Publish date:

Hunting for Safe Stocks (If There Is Such a Thing)

Plus, tidbits on the MGM Grand/Mirage deal and more on Lernout. (Say it ain't so!)

Wednesday Wallop:

Safe stock:

On our

Fox News Channel

show last weekend

Brenda Buttner

asked me if there was any safe place to put your money and I blurted something like, "Have I got a money-market fund for you." (Like you would expect me to say anything else?!)

But some stocks really

are

safer than others. And in the midst of this whole value vs. growth debate, people forget that a certain group of value stocks have done exceptionally well -- especially stocks that I put in the category of backdoor investments. (Backdoor because they trade at big discounts to their net asset values, including stakes in other highflying stocks.)

Just go back and look at those mentioned

here three months ago by money manager John Woodberry of

Minute Man Capital

in New York.

Seagate

(SEG)

,

BCE

(BCE) - Get Report

,

IPC Communications

(IPI) - Get Report

and

UnitedGlobalCom

(UCOMA)

have all jumped more than 50%.

Wooed by a record like that, readers now want to know what Woodberry, who also

alerted this column to

Satyam Infoway

(SIFY) - Get Report

, is fond of

these

days.

Interestingly (and ironically, at a time when it appears investing is more like gambling), one of his current faves is

TST Recommends

MGM Grand

(MGG)

, which is in the process of buying

Mirage Resorts

(MIR)

for $4.4 billion in cash.

The "cash" part of the story is an important one to Woodberry because, he says, MGM's controlling shareholder, Kirk Kerkorian, "is a guy who only uses his own pocketbook when there's a big opportunity." The other times when his cash purchases were "buy" signals, Woodberry says, were a few years ago when he bought back

Metro-Goldwyn-Mayer

(MGM) - Get Report

stock and, earlier, when he bought into

Chrysler

. "Every time he has used his checkbook, if you followed him, you have made money," Woodberry says, "and this is one of the few times

in recent years that I have seen somebody pay cash for a company."

What's more, the gaming industry, as a whole, is in the doldrums and, when the Mirage purchase is complete, MGM will control high-end (and profitable) gaming properties that are adjacent to one another.

There's plenty of speculation that MGM will sell off several of its hotel properties after the deal is complete, and perhaps use the cash to buy something else -- possibly the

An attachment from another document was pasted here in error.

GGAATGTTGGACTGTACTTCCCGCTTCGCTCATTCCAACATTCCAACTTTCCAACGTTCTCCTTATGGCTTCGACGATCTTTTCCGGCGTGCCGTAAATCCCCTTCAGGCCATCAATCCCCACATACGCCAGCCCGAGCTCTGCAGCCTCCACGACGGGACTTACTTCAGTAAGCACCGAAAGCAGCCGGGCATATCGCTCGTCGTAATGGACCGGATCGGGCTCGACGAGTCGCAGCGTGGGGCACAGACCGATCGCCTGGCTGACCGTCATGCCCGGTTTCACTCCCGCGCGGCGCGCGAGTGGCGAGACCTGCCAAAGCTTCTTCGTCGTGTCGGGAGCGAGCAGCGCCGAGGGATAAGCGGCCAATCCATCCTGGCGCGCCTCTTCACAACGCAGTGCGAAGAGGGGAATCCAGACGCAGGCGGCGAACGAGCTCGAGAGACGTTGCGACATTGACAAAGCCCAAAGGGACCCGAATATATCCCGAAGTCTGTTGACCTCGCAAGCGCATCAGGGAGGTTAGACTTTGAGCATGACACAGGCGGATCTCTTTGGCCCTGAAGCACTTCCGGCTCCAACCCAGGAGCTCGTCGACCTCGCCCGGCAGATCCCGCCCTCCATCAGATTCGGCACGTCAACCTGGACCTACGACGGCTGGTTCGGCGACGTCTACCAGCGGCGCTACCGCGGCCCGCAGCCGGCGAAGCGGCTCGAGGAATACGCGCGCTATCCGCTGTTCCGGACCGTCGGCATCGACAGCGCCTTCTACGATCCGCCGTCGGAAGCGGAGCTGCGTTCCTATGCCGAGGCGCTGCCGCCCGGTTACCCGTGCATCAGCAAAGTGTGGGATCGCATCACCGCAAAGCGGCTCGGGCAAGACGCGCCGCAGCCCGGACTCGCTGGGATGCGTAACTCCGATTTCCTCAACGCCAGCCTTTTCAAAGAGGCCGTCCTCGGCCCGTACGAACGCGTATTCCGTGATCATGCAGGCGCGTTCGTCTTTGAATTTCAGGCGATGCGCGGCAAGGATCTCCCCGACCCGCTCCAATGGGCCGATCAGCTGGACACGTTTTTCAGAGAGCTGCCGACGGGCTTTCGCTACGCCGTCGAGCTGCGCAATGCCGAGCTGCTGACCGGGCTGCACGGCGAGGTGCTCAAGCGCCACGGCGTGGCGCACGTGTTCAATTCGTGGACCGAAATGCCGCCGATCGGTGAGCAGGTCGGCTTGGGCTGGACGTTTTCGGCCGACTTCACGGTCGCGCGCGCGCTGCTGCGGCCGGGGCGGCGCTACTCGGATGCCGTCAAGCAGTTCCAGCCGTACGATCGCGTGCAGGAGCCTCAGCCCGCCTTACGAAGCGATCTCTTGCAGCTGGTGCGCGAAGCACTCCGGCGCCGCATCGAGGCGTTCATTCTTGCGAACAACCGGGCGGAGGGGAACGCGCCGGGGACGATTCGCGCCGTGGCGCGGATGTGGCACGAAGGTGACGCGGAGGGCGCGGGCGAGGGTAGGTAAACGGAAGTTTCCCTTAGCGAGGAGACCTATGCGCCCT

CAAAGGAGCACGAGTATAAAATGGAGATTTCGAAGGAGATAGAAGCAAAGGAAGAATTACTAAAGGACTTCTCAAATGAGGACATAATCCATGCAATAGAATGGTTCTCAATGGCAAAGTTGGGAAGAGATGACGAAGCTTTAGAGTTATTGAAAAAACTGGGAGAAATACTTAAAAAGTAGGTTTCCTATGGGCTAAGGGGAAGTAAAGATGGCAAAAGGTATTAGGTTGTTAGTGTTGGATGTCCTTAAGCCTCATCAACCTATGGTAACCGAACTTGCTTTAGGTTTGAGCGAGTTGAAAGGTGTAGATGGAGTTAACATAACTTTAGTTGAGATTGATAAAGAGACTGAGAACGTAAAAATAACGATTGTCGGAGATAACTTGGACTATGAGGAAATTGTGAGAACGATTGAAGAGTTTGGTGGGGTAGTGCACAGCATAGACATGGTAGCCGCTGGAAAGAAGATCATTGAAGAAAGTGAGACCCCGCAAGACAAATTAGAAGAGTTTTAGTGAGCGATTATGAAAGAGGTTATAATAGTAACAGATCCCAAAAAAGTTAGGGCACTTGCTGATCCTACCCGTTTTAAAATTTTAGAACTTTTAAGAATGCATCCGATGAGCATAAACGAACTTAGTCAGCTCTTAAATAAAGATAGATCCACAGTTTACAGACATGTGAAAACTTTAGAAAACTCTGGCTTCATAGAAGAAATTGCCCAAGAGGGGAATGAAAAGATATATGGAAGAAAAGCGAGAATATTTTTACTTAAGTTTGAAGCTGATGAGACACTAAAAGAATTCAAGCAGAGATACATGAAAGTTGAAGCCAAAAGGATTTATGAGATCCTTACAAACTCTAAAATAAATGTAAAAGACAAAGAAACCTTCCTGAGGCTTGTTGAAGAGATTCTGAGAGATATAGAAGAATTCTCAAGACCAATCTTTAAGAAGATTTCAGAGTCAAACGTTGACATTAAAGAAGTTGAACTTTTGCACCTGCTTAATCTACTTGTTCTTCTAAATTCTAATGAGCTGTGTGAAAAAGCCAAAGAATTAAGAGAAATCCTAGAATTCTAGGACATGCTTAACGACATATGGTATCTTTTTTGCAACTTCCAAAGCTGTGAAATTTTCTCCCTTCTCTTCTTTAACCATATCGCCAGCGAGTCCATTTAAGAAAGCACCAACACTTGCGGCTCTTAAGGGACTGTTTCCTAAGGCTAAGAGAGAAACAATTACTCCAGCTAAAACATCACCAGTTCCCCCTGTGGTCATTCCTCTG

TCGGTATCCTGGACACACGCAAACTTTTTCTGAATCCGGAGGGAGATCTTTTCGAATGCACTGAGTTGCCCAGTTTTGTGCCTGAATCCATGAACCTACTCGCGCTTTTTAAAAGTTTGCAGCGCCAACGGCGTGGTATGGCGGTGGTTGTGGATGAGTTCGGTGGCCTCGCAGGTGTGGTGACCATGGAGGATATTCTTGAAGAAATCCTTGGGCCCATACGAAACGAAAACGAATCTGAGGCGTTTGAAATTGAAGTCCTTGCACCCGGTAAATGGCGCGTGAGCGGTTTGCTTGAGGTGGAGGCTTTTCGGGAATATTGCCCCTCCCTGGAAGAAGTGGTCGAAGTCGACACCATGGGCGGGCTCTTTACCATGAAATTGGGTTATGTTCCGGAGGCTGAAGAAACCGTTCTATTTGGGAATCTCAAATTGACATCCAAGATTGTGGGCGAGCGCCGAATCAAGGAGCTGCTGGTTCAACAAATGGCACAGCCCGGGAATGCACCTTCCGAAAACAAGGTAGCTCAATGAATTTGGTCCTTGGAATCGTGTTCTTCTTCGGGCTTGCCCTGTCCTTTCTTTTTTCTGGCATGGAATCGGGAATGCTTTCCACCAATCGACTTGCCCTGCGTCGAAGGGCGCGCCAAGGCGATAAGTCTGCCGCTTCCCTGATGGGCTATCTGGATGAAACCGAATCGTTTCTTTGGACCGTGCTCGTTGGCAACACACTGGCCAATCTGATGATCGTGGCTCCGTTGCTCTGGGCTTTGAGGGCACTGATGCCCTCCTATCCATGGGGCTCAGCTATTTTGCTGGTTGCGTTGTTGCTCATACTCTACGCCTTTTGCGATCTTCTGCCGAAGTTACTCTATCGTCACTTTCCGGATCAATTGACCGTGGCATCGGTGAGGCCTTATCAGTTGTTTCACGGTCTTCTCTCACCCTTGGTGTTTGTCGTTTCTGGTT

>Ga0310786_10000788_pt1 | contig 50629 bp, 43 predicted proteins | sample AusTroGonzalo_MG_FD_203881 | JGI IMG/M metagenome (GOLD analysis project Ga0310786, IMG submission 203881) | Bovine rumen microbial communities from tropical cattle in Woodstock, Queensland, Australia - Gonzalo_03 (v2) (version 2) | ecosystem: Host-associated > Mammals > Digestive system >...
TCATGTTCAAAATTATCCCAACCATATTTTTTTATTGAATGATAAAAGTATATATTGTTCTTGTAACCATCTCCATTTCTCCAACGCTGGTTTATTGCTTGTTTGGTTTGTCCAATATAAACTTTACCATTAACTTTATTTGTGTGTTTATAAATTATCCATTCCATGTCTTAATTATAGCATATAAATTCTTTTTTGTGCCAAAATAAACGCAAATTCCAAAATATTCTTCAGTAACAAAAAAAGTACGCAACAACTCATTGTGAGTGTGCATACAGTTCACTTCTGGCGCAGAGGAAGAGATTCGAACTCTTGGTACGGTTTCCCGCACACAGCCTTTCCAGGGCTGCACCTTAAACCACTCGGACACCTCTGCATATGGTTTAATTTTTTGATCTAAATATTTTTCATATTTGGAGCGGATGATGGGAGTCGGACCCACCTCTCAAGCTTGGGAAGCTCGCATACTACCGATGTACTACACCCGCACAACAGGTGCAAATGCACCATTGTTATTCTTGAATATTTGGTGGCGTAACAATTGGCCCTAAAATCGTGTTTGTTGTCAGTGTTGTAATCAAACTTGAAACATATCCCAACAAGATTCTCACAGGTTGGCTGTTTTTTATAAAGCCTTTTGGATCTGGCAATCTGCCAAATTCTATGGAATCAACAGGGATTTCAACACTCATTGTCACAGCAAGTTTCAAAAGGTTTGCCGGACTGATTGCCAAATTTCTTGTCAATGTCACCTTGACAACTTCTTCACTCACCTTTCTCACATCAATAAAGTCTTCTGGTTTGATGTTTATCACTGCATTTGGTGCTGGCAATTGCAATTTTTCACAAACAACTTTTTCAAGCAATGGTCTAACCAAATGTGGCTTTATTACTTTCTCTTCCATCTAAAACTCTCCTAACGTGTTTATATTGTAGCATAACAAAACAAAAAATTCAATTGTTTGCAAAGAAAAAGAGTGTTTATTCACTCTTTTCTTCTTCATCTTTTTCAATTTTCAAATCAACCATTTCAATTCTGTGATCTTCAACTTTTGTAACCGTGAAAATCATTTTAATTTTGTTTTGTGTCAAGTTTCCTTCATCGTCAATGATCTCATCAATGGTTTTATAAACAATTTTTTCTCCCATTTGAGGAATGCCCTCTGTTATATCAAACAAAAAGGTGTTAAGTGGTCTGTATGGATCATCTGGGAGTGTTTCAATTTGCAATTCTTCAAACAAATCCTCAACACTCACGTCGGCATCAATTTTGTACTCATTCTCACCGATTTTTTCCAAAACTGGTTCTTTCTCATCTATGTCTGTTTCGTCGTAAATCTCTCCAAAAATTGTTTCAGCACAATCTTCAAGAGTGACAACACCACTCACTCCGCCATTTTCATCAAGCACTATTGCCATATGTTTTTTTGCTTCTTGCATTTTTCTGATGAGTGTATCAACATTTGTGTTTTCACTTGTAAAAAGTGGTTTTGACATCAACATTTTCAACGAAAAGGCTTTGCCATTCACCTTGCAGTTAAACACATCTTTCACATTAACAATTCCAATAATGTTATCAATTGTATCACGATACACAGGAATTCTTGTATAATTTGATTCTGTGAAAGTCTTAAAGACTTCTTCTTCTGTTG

Trump Marina

in Atlantic City. But one good source (that's about as far as I'll go) says it's not clear that MGM will sell much of anything among its hotels.

Also, I hear that MGM could hold a conference call with analysts as soon as next week to discuss, among other things, the timing of the deal's closing (it'll be sooner than the year-end date many observers currently think) and about deal-related synergies and cost savings that are more than even MGM had expected. MGM officials couldn't be reached.

Meanwhile, back to safe stocks: Another Woodberry fave is

Carnival

(CCL) - Get Report

, the cruise-line company. "It has software-like operating margins," Woodberry marvels. "You show me a business that makes 30% before tax -- that's an incredible business. Even if their current estimates

$1.90 per share are wrong, even if oil prices rise and bookings are down, you probably have only 10 cents to 20 cents of earnings-per-share risk. And then you're buying something at 14-times earnings rather than 12-times right now."

Fund manager Julian Robertson is believed to have been a big seller of Carnival recently for reasons more related to his own fund than to the stock. His sales have caused the stock to fall by almost half. But with such fat margins and virtually no debt, Woodberry would rather sail with Carnival than fly with high-tech.

About this column:

The typical reaction to

yesterday's item on

Lernout & Hauspie

(LHSP)

-- one of a continuing series -- was like the following email, which said:

It is important for a money manager not to fight the tape. When does a reporter admit he may not be right, but wrong??? The only way you will ever know is "if" Lernout heads south. However, if your readers followed your pontifications ... need I say more regarding the price movement from 11/1/99 - 3/14/00. P.S.: I'm not even an owner, just tired of "holier than thou" reporters.

To which I respond: A stock's price does not make a story correct. Short-sellers have clearly been wrong on Lernout the stock, but they still believe they'll be proved right on Lernout the story. Maybe you've noticed: I don't recommend you buy, sell or short stocks. I just report the market's oddities. Yesterday's column pointed out how Lernout referred to its most recent press release as a "momentum announcement." In other words, its press releases are designed to keep the momentum of interest in its company, and its stock, on a roll. To me, that's newsworthy -- and I'm in the news biz.

Herb Greenberg writes daily for TheStreet.com. In keeping with TSC's editorial policy, he doesn't own or short individual stocks, though he owns stock in TheStreet.com. He also doesn't invest in hedge funds or other private investment partnerships. He welcomes your feedback at

herb@thestreet.com. Greenberg also writes a monthly column for Fortune.

Mark Martinez assisted with the reporting of this column.